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Ailey Season Opens with Hot Premiere

December 5, 1991

NEW YORK (AP) _ The dancers were in excitingly top form and the new dance was a smash, as the Alvin Ailey American Dance Theater opened a four-week season at the City Center.

The work premiered on Wednesday night was ″Dances at the Gym,″ for eight dancers, choreographed by Donald Byrd. It’s very modern and virtuosic but it also flows. The music, commissioned from Mio Morales, is heavy on rhythm, sometimes several rhythms at once. Occasionally there’s a saxophone or bells to leaven the drums and pounding.

When it begins, the four men are on stage. Karine Plantadit dances a solo in front of them. When they approach, threateningly, she exits. She comes back and dances with them. Though they lift and turn her, she dances with spunk, her own person, liberated.

A number of times dancers stand on one foot and extend the other leg up in the air, doing remarkable splits in air. They dance in couples briefly and, in about the only nod to real high school dances, quickly separate into girls on one side of the room, boys on the other. But the evening ends in couples, embracing.

The most exciting couple was Elizabeth Roxas and Andre Tyson.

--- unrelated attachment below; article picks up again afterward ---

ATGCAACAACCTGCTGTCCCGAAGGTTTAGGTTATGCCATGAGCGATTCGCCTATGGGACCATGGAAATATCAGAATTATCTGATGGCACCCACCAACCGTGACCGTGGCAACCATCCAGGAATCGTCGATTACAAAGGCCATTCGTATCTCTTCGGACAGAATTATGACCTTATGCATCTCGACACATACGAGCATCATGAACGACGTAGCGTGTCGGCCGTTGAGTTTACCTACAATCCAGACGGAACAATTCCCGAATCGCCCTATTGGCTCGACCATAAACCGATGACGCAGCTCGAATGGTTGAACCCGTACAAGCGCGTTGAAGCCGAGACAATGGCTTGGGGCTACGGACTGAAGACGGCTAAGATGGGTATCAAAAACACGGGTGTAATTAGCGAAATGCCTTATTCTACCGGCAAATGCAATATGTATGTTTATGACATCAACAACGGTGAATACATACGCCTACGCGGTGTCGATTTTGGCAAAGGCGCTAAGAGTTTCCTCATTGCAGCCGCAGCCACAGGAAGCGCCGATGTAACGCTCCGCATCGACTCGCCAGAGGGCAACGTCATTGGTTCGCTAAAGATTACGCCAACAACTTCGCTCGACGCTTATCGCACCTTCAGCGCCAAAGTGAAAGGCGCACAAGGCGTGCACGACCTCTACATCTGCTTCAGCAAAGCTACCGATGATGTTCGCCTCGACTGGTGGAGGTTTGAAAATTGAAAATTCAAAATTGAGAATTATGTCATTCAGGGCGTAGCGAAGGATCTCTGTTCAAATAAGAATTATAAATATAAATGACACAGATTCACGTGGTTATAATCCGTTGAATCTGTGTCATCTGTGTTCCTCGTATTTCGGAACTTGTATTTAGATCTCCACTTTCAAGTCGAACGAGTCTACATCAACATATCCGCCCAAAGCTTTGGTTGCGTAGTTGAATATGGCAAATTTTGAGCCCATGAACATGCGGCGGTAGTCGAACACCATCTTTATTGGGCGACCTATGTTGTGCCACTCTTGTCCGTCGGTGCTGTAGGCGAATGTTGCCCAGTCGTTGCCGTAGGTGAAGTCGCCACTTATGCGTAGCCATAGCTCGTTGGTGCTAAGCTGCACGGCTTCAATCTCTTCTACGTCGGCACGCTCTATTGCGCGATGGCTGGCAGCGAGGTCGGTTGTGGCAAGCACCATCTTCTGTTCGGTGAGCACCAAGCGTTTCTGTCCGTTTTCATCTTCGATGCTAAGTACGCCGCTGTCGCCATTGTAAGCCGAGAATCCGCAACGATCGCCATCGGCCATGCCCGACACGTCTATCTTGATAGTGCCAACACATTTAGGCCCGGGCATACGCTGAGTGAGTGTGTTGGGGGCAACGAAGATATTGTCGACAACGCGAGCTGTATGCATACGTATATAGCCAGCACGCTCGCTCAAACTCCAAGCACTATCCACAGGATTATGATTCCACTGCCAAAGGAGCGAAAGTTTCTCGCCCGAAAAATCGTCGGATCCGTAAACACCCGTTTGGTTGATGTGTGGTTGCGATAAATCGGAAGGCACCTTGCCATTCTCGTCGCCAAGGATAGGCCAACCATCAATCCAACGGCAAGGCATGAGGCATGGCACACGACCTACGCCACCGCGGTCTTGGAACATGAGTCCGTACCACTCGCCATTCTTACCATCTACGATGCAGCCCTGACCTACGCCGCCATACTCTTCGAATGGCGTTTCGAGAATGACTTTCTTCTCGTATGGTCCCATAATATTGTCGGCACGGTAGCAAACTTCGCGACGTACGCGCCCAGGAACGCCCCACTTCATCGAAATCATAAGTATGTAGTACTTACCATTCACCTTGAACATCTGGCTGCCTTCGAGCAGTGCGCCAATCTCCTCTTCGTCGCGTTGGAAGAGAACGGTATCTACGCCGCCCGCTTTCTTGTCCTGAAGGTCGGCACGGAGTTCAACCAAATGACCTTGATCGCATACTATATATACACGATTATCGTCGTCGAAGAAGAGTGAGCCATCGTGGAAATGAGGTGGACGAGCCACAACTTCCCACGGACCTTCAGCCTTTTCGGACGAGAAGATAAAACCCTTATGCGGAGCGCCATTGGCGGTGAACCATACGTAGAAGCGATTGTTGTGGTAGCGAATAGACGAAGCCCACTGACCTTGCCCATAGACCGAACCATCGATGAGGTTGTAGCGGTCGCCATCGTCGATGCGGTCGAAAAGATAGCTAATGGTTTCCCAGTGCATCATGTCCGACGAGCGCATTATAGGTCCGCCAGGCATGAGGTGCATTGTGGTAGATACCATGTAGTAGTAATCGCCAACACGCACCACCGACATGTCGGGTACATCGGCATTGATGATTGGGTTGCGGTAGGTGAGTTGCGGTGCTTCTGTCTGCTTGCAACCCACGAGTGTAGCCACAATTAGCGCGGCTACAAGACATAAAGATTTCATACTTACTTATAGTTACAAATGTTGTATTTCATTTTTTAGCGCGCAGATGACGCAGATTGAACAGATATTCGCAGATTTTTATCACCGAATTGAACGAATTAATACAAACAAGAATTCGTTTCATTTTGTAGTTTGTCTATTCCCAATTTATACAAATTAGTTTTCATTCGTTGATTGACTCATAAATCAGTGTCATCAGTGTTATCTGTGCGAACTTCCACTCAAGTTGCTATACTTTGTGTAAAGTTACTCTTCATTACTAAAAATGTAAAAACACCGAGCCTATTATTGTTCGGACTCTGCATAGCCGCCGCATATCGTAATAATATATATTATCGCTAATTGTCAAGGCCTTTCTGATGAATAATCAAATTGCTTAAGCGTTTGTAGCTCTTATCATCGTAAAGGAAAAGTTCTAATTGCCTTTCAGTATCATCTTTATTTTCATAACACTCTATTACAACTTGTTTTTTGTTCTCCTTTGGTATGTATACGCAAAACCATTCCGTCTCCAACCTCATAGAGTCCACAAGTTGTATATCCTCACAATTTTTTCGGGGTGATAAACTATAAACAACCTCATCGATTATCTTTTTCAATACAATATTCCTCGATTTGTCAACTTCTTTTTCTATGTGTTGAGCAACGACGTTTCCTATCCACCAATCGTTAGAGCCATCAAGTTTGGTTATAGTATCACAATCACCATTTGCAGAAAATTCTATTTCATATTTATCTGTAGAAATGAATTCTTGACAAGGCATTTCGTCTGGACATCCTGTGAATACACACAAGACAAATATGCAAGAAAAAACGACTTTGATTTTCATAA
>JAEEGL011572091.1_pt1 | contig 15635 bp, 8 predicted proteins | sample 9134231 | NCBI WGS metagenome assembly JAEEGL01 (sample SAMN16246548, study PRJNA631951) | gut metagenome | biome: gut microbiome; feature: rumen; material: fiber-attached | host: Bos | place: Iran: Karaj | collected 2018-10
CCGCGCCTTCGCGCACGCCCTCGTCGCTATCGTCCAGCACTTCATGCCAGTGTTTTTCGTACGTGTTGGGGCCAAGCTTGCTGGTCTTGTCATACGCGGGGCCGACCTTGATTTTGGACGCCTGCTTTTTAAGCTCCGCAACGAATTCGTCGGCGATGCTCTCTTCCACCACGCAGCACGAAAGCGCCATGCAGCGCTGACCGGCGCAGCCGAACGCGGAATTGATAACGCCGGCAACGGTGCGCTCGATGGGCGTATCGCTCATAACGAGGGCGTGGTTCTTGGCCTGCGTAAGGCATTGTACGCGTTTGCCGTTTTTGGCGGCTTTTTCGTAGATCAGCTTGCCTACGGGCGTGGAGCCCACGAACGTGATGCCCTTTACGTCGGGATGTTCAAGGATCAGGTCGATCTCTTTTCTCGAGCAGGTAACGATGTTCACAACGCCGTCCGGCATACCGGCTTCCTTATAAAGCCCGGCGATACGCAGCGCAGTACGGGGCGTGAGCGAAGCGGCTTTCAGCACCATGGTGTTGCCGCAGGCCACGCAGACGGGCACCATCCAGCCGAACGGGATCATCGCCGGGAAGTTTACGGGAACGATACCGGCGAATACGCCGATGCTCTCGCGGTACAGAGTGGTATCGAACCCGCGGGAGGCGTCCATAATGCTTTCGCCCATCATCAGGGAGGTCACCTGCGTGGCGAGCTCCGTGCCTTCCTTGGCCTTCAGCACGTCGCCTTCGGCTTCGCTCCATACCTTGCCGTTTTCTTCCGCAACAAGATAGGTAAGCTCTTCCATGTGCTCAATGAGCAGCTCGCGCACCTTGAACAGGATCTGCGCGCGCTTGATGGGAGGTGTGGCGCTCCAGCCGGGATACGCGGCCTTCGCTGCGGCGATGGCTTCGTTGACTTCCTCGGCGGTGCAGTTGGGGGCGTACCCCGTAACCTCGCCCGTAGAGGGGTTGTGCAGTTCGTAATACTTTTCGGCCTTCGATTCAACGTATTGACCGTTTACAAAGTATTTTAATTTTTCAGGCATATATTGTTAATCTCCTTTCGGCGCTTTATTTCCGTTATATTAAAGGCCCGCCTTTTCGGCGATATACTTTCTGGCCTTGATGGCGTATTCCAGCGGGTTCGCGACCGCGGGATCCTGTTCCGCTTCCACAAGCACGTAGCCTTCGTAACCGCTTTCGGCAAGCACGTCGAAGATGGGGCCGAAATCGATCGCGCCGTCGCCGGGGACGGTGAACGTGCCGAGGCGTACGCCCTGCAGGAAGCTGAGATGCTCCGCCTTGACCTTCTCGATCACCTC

One of Alvin Ailey’s masterpieces, ″Blues Suite,″ opened the evening. It was danced to a recording of Brother John Sellers singing traditional blues songs. The men who danced ″Mean Ol’ Frisco″ looked strong and sexy. They were Desmond Richardson, Michael Joy, David St. Charles, Aubrey Lynch II and Tracy Inman.

The couple dancing in ″Backwater Blues″ usually turn that into a battle of the sexes. Tyson, dancing with Renee Robinson, had far too much savoir- faire for confrontation. He partnered Robinson with interested amusement, too cool to battle.

A good dance can be enjoyed in a new and different interpretation. That happened again as Debora Chase danced ″Cry,″ the three-part solo that Ailey choreographed for Judith Jamison in 1981.

Chase danced the first two parts with more deep feeling and poetry than we’ve ever seen, moving through space with fluidity. She was the picture of an artist at the service of art. The third part of the dance is theatrical and flamboyant. Chase’s legs didn’t seem long enough for the choreography there and her spirit was more subdued than showy so the dance didn’t end with the punch that Jamison and others have given it.

The evening ended with ″Memoria,″ which Ailey choreographed in 1979 after the death of a friend, modern dancer Joyce Trisler.

The company will be at the City Center through Dec. 29.

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